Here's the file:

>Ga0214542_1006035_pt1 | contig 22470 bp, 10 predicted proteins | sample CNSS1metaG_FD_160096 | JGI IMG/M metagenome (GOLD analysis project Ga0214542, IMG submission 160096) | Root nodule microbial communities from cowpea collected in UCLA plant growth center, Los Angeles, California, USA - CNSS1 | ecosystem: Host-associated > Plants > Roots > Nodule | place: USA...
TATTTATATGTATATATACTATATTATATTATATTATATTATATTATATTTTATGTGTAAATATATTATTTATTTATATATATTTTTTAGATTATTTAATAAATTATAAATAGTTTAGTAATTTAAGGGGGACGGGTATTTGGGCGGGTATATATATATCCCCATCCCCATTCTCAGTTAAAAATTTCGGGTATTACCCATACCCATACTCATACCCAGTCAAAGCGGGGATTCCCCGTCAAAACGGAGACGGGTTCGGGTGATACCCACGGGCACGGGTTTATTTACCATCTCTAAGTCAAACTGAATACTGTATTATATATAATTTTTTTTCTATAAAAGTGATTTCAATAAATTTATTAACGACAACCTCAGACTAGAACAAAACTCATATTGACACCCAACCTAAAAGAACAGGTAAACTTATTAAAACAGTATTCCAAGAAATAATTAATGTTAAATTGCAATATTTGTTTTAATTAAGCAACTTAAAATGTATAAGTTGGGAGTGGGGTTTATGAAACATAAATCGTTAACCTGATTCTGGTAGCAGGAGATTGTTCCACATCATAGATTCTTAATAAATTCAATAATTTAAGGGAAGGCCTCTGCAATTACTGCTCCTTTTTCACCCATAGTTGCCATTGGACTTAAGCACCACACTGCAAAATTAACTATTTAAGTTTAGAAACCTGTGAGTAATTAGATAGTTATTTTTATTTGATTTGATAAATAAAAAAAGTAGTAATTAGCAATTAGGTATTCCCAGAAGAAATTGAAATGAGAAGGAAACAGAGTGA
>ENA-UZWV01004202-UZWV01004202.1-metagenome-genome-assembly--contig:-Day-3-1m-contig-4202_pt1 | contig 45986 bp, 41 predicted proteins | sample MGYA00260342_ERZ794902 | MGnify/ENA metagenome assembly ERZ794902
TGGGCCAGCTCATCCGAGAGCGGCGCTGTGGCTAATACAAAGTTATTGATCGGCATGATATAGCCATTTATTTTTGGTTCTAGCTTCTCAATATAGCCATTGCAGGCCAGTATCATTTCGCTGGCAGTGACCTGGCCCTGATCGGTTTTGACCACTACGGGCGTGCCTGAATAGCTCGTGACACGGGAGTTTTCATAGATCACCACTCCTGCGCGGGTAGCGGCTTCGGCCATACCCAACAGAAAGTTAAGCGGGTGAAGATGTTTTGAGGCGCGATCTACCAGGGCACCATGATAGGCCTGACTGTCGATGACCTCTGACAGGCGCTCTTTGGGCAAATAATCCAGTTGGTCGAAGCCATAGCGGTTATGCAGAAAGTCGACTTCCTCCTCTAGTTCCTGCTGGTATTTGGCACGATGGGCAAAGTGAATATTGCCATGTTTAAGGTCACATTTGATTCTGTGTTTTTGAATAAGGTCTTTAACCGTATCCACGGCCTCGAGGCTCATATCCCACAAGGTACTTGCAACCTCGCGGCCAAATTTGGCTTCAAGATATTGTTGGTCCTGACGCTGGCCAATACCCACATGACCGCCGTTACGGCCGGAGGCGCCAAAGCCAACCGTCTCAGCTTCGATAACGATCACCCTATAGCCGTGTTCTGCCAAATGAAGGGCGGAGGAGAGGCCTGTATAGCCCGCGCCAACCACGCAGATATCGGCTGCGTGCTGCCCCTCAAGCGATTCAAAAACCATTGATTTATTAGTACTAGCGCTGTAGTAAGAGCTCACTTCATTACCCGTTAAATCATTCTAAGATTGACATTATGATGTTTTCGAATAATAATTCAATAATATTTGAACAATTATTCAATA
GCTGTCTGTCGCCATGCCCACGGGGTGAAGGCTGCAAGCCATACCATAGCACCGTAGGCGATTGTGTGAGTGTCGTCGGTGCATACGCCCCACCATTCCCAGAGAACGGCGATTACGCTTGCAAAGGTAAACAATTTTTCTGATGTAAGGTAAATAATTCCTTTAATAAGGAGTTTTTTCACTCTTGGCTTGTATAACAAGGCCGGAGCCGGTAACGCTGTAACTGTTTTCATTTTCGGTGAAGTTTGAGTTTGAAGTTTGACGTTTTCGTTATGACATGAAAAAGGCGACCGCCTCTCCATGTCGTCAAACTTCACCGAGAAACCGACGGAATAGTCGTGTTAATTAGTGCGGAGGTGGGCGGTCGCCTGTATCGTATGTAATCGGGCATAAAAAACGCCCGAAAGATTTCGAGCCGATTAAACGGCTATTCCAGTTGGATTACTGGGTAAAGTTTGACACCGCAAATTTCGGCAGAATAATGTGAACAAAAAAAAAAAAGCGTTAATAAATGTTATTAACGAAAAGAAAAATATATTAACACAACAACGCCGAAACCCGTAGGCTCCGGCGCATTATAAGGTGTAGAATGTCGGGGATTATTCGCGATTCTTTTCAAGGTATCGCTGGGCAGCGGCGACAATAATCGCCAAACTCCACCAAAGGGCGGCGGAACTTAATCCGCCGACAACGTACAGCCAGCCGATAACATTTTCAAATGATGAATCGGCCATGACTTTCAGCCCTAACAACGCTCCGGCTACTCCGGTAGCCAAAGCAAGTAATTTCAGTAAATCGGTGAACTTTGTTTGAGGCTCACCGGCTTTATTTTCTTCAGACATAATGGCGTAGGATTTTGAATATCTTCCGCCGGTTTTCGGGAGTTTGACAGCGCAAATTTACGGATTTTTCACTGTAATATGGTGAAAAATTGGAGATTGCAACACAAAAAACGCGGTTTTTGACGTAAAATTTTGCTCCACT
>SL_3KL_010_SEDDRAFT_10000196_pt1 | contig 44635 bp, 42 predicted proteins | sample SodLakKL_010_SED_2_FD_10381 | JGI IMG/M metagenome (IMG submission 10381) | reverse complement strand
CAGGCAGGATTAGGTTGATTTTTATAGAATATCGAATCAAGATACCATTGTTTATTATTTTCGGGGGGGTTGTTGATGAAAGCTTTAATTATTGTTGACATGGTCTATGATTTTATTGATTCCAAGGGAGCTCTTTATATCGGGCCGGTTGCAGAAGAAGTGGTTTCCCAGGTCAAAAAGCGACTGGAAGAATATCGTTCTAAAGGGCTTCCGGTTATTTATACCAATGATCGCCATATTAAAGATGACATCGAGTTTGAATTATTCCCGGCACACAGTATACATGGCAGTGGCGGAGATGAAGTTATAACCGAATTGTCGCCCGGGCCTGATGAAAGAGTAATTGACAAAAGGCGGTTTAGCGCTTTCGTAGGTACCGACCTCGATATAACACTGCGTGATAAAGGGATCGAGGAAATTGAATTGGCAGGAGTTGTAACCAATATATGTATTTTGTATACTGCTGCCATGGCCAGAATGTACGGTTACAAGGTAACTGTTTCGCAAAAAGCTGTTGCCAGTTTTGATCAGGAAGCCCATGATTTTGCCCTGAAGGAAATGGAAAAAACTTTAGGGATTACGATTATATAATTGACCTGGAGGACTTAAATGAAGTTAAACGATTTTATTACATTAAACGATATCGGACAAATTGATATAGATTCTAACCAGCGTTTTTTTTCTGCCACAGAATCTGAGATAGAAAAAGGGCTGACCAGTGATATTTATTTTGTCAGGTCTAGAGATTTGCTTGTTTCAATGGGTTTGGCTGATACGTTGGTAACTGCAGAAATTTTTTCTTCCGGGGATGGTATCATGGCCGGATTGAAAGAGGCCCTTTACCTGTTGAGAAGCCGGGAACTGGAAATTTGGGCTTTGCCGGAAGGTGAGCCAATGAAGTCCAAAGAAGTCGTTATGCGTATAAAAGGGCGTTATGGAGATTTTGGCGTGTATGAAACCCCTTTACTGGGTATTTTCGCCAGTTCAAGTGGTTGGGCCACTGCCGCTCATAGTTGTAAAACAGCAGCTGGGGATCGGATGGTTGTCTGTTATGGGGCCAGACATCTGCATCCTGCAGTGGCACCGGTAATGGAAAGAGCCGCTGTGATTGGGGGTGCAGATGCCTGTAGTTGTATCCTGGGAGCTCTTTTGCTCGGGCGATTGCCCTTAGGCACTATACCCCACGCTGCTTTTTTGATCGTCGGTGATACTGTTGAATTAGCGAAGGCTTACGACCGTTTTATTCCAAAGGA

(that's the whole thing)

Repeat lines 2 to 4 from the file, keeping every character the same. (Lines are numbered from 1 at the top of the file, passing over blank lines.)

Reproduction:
TATTTATATGTATATATACTATATTATATTATATTATATTATATTATATTTTATGTGTAAATATATTATTTATTTATATATATTTTTTAGATTATTTAATAAATTATAAATAGTTTAGTAATTTAAGGGGGACGGGTATTTGGGCGGGTATATATATATCCCCATCCCCATTCTCAGTTAAAAATTTCGGGTATTACCCATACCCATACTCATACCCAGTCAAAGCGGGGATTCCCCGTCAAAACGGAGACGGGTTCGGGTGATACCCACGGGCACGGGTTTATTTACCATCTCTAAGTCAAACTGAATACTGTATTATATATAATTTTTTTTCTATAAAAGTGATTTCAATAAATTTATTAACGACAACCTCAGACTAGAACAAAACTCATATTGACACCCAACCTAAAAGAACAGGTAAACTTATTAAAACAGTATTCCAAGAAATAATTAATGTTAAATTGCAATATTTGTTTTAATTAAGCAACTTAAAATGTATAAGTTGGGAGTGGGGTTTATGAAACATAAATCGTTAACCTGATTCTGGTAGCAGGAGATTGTTCCACATCATAGATTCTTAATAAATTCAATAATTTAAGGGAAGGCCTCTGCAATTACTGCTCCTTTTTCACCCATAGTTGCCATTGGACTTAAGCACCACACTGCAAAATTAACTATTTAAGTTTAGAAACCTGTGAGTAATTAGATAGTTATTTTTATTTGATTTGATAAATAAAAAAAGTAGTAATTAGCAATTAGGTATTCCCAGAAGAAATTGAAATGAGAAGGAAACAGAGTGA
>ENA-UZWV01004202-UZWV01004202.1-metagenome-genome-assembly--contig:-Day-3-1m-contig-4202_pt1 | contig 45986 bp, 41 predicted proteins | sample MGYA00260342_ERZ794902 | MGnify/ENA metagenome assembly ERZ794902
TGGGCCAGCTCATCCGAGAGCGGCGCTGTGGCTAATACAAAGTTATTGATCGGCATGATATAGCCATTTATTTTTGGTTCTAGCTTCTCAATATAGCCATTGCAGGCCAGTATCATTTCGCTGGCAGTGACCTGGCCCTGATCGGTTTTGACCACTACGGGCGTGCCTGAATAGCTCGTGACACGGGAGTTTTCATAGATCACCACTCCTGCGCGGGTAGCGGCTTCGGCCATACCCAACAGAAAGTTAAGCGGGTGAAGATGTTTTGAGGCGCGATCTACCAGGGCACCATGATAGGCCTGACTGTCGATGACCTCTGACAGGCGCTCTTTGGGCAAATAATCCAGTTGGTCGAAGCCATAGCGGTTATGCAGAAAGTCGACTTCCTCCTCTAGTTCCTGCTGGTATTTGGCACGATGGGCAAAGTGAATATTGCCATGTTTAAGGTCACATTTGATTCTGTGTTTTTGAATAAGGTCTTTAACCGTATCCACGGCCTCGAGGCTCATATCCCACAAGGTACTTGCAACCTCGCGGCCAAATTTGGCTTCAAGATATTGTTGGTCCTGACGCTGGCCAATACCCACATGACCGCCGTTACGGCCGGAGGCGCCAAAGCCAACCGTCTCAGCTTCGATAACGATCACCCTATAGCCGTGTTCTGCCAAATGAAGGGCGGAGGAGAGGCCTGTATAGCCCGCGCCAACCACGCAGATATCGGCTGCGTGCTGCCCCTCAAGCGATTCAAAAACCATTGATTTATTAGTACTAGCGCTGTAGTAAGAGCTCACTTCATTACCCGTTAAATCATTCTAAGATTGACATTATGATGTTTTCGAATAATAATTCAATAATATTTGAACAATTATTCAATA